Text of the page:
Many of the early marriages for the state are searchable online at no cost in the Western States Marriage Index.

Yuma, Yuma County, Arizona served many eloping couples from Arizona, southern California and New Mexico. In Yuma there was no waiting period between the time of issuing a license and the performance of the marriage.

Gretna Greens. When an Arizona couple's marriage is not in their home county, search for it in alternate places, such as Las Vegas, Clark, Nevada, or Yuma, Yuma, Arizona.[2]

A wiki article describing an online collection is found at:

Arizona Marriages - FamilySearch Historical Records

Divorce Records[edit | edit source]

The earliest divorce records were granted by the territorial legislature and are found in the published territorial statutes. Later divorce proceedings were kept by the district court of each county until 1912, when the superior court was given this jurisdiction.

Death Records[edit | edit source]

Check Arizona Genealogy Birth and Death Certificates for records of a death that occurred from 1844 to at least 50 years ago. Arizona is one of the few states that has online free access to birth and death records.

To obtain copies of Death records for dates not currently online write to:

Vital Records Section
Arizona Department of Health Services
P.O. Box 3887
Phoenix, AZ 85030
Telephone: 602-255-3260
Internet: Arizona Department of Health Services

Also check $ for current fees and latest information to obtain copies of Arizona state records.

Fetal Deaths Only parents may request a copy of a "Certificate of Birth Resulting in a Stillbirth." A "Fetal Death Certificate" may be requested by the parents or another person with written authorization from the parents.[3]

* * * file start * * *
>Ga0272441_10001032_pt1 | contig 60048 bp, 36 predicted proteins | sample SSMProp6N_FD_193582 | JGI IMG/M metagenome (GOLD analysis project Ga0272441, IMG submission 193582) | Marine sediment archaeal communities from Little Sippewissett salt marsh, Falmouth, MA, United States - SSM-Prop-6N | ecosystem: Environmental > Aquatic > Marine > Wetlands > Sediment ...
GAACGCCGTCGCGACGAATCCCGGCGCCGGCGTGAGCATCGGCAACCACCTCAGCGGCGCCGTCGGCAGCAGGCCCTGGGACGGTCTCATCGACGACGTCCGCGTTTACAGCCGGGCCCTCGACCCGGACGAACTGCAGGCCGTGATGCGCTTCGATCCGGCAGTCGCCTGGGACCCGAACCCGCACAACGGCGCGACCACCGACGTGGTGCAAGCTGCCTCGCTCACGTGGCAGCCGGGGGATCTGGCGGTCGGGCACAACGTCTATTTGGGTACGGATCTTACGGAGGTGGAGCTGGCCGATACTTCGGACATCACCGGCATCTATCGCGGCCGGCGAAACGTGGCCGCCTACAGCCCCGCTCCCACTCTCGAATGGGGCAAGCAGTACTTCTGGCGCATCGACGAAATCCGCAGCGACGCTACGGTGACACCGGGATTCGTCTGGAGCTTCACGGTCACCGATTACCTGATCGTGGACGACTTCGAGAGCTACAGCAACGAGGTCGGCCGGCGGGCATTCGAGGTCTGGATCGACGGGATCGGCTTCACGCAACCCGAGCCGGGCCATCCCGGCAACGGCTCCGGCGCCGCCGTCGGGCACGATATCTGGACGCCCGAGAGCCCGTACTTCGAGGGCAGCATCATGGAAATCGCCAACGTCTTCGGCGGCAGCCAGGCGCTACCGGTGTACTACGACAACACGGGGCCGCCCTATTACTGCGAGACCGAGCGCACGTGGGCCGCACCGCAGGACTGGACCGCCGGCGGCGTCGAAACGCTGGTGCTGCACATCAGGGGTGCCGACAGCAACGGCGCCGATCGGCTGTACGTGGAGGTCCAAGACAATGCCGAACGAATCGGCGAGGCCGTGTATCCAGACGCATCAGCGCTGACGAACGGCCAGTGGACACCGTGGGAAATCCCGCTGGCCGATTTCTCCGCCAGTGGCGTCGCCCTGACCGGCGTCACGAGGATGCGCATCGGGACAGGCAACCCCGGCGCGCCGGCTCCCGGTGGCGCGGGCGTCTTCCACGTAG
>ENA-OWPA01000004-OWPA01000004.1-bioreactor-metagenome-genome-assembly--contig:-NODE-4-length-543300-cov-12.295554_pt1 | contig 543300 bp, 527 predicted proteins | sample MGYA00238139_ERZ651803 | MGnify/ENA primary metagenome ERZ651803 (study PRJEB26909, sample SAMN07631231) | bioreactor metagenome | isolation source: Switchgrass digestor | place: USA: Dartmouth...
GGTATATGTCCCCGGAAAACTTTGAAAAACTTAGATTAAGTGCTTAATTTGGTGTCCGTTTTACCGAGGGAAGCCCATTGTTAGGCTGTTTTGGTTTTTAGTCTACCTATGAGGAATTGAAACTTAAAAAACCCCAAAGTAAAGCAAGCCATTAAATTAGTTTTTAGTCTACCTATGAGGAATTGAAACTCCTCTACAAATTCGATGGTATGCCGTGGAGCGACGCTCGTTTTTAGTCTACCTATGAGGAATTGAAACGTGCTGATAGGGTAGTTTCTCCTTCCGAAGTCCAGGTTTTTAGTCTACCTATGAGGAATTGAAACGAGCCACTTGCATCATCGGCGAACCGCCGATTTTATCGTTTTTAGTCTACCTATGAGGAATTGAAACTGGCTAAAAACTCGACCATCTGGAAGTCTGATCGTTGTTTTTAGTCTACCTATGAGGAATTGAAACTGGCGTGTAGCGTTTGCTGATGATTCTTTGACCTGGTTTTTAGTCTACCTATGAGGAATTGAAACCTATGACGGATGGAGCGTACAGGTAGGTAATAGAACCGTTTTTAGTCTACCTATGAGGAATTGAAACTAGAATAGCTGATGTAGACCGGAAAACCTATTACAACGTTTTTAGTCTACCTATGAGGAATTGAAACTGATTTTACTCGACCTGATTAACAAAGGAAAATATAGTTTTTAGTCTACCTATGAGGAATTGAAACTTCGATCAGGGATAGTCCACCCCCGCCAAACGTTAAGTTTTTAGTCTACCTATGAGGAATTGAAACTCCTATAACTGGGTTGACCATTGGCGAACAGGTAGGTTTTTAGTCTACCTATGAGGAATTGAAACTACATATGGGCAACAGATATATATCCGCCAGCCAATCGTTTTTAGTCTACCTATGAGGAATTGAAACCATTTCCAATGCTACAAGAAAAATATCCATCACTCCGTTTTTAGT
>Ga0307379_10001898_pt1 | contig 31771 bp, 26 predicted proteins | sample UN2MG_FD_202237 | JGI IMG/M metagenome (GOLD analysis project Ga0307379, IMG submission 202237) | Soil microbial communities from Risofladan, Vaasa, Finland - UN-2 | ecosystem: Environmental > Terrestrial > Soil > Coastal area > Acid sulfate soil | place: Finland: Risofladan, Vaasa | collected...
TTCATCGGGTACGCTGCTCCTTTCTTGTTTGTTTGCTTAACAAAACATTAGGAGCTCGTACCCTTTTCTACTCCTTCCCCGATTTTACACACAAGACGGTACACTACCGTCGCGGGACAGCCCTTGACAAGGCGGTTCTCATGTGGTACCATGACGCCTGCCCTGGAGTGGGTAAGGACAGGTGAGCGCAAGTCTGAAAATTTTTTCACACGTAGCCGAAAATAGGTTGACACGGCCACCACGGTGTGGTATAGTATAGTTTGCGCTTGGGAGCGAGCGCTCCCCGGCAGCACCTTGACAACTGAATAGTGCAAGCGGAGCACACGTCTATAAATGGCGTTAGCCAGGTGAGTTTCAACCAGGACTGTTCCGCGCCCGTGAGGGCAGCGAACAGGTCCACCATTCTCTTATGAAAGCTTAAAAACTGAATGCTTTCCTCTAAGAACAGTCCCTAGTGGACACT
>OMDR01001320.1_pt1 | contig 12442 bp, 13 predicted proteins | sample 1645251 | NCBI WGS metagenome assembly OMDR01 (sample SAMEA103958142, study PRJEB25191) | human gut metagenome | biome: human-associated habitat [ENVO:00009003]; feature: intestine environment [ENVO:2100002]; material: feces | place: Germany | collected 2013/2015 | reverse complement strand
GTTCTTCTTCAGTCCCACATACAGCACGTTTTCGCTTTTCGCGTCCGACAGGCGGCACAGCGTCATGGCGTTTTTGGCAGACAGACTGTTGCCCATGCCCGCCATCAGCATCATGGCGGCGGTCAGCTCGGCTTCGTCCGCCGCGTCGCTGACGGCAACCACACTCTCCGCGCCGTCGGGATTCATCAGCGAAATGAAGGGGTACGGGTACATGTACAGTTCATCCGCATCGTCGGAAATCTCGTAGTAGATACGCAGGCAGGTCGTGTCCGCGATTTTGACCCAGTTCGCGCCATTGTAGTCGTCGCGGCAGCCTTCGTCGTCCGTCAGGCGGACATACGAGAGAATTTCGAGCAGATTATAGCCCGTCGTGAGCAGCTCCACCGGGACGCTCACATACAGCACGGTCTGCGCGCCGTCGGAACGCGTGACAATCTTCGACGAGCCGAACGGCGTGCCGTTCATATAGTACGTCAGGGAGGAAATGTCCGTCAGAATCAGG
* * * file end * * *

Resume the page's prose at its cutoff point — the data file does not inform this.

Cause of Death[edit | edit source]

  • Causes of Death - use this resource when trying to interpret a disease or medical condition listed on a death record or certificate

Minorities[edit | edit source]

African American Research[edit | edit source]

When searching for birth, marriage, or death records for African Americans in Arizona, check the record types listed above. Other sources have historical informatio... for African American research.

Arizona Indian Research[edit | edit source]

To locate birth, marriage, or death information on Native Americans living in Arizona you must know which tribe the individual belonged to. Indians of Arizona... has more specific information about Indian tribes in Arizona.

Online Arizona Birth, Marriage and Death Records[edit | edit source]

The following is a list of online resources useful for locating Arizona vital records. Check Arizona Vital Records Online... for more information about the resources listed below. Most online resources for Arizona Vital Records are indexes. After locating a person in an index always consult the original record to [[Contradictions and discrepancies|confirm the informatio...] in the index.

Alternative Records[edit | edit source]

Check substitute records to either verify information already found or to locate birth, marriage, death and other information when government records do not exist.

  • Arizona Church Records: Depending on the denomination, church records may contain information about birth, marriage and death.